The email was the opposite of scary. Subject: “Your Genetic Profile is Ready at 23andMe!” Six weeks earlier, I had mailed the genetic testing company a tube of my own spit. Now it was time for me to “start exploring” the results. I was terrified.
I read a lot about genetics, so I knew that this sort of test isn’t usually very useful, health-wise. 23andMe estimates your risk of getting common diseases — heart disease, diabetes, asthma, and many others — based on large studies of people who carry the same DNA-letter blips as you do. Think of a chromosome as a long string of DNA letters. According to one study, people who have a ‘T’ on one spot of chromosome 8 have a 4-fold higher risk of stomach cancer than do people who carry a ‘C’ on the very same spot. That may sound awful for T people, but in real numbers, it means C people have a really tiny risk, and T people have a slightly-less-tiny, but still tiny risk. In other words, the vast majority of people who carry the “high-risk” T will never get stomach cancer.
I understood all of this and was quite familiar with the oodles of scientific commentaries and popular press articles and books about why these risk tests probably aren’t worth fussing over. Their interpretation is so fuzzy that some doctors think they shouldn’t be sold to consumers without expert supervision. Like a rebellious teenager, I loathe this kind of paternalism, and bought the test partly in defiance. If I waited too long, regulators might deny me the opportunity. I’ll show them!
So after all of that huffing and puffing and spitting and waiting, I finally had access to my precious genetic profile. And I was scared of the damn website.
Sometimes, genetic tests spur life-changing decisions. A good friend of mine had just found out — by taking a different test, which analyzes a patented part of the genome — that she carries a glitch that puts her at a very high risk of breast and ovarian cancer. She’s seriously considering a preventative double mastectomy when she turns 30 (that’s when the risk really kicks in), and a hysterectomy after she has children.
The email and its exclamation points sat in my inbox for 18 days before I mustered the courage to click on the link to my account. And when I did, it wasn’t as bad as I thought it would be — it was worse.
After checking a few boxes under paragraphs of legalese, I reached the screen outlining my disease risk. The top reads Elevated Risk, followed by a long table. Each row lists a different disease, my risk, the average risk, and yellow stars signifying the company’s confidence in the estimate. The diseases with the highest risk and confidence are listed first. The one I was most worried about is right there in the third line: melanoma. My risk: 2.4%. Avg. risk: 1.7%. Four stars. A lot of thoughts raced around my head, which I remember as: This makes total sense; all of dad’s family has skin cancer. One of my freckles exploded in blood last week. I’m going to die of skin cancer. I don’t want to read anymore. I closed the window.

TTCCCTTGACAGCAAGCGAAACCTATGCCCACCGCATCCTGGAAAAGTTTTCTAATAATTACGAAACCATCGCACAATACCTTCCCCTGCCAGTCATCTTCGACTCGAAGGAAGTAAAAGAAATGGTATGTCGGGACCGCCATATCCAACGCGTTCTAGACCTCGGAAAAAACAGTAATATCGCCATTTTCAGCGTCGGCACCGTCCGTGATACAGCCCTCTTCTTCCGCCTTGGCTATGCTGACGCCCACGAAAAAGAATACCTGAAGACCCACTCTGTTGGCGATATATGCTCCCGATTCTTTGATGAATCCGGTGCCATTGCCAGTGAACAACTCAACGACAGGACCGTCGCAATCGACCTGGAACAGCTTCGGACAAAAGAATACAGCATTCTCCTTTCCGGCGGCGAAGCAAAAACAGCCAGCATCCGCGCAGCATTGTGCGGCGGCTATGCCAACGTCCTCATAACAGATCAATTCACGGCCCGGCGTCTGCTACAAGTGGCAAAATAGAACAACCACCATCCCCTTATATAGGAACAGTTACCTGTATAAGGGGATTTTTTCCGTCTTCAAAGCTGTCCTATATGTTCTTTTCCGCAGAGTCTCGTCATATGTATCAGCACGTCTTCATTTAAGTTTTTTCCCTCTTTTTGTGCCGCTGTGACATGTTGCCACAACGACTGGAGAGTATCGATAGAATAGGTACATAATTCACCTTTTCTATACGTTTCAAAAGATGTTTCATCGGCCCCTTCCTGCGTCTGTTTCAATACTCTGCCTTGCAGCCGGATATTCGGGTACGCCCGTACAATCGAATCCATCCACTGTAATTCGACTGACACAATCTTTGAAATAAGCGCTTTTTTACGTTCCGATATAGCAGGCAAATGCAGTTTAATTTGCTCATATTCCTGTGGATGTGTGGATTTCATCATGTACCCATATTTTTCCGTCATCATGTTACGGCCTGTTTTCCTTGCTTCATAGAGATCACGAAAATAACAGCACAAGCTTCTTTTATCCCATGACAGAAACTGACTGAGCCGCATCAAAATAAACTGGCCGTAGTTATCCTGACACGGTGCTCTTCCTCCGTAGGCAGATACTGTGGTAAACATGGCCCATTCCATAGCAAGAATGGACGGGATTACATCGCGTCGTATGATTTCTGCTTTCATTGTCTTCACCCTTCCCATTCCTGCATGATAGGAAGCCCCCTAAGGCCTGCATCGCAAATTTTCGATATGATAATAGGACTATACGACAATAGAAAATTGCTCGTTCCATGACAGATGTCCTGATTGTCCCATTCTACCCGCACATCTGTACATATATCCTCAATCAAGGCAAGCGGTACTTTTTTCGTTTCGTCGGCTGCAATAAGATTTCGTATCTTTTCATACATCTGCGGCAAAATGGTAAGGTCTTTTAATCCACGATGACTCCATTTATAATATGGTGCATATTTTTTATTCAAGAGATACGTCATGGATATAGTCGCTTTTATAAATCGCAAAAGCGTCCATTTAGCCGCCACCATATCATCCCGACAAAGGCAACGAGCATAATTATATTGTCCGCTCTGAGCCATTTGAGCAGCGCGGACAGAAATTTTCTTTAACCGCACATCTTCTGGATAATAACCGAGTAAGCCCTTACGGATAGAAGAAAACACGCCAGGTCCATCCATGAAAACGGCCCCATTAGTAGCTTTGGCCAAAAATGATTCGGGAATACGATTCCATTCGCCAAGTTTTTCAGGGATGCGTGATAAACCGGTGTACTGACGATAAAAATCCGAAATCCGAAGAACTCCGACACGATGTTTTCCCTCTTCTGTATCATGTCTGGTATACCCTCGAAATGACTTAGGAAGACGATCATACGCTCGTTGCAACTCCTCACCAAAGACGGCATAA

I went back to the site many times over the next few days, gradually reading the rest of my health profile — including the more palatable Decreased Risk and Typical Risk tables further down on the page — and the company’s well-written technical reports about my melanoma-associated genes. As it turns out, in addition to three risky DNA variants, I carry another blip that has been tentatively (three stars) linked to a decreased risk of melanomadecreased risk of melanoma. I also learned that melanoma has a heritability of about 20 percent, which means that 80 percent of your risk is controlled by environmental factors — including, of course, sun exposure, which I can do something about.
I’m still working through what these numbers mean for my life, and I can’t say that I’m entirely comfortable with my 23andMe page yet. But I’m happy that I came to the service — was allowed to buy the service — on my own. Like it or not, the genetic revolution is here, and it’s really confusing. But I gained a much more sophisticated understanding of its complexity, and its power, by thinking about it in the context of my own health.
The picture, from Wellcome Images, shows a blood vessel in a melanoma cell.
This post was originally published on The Last Word on Nothing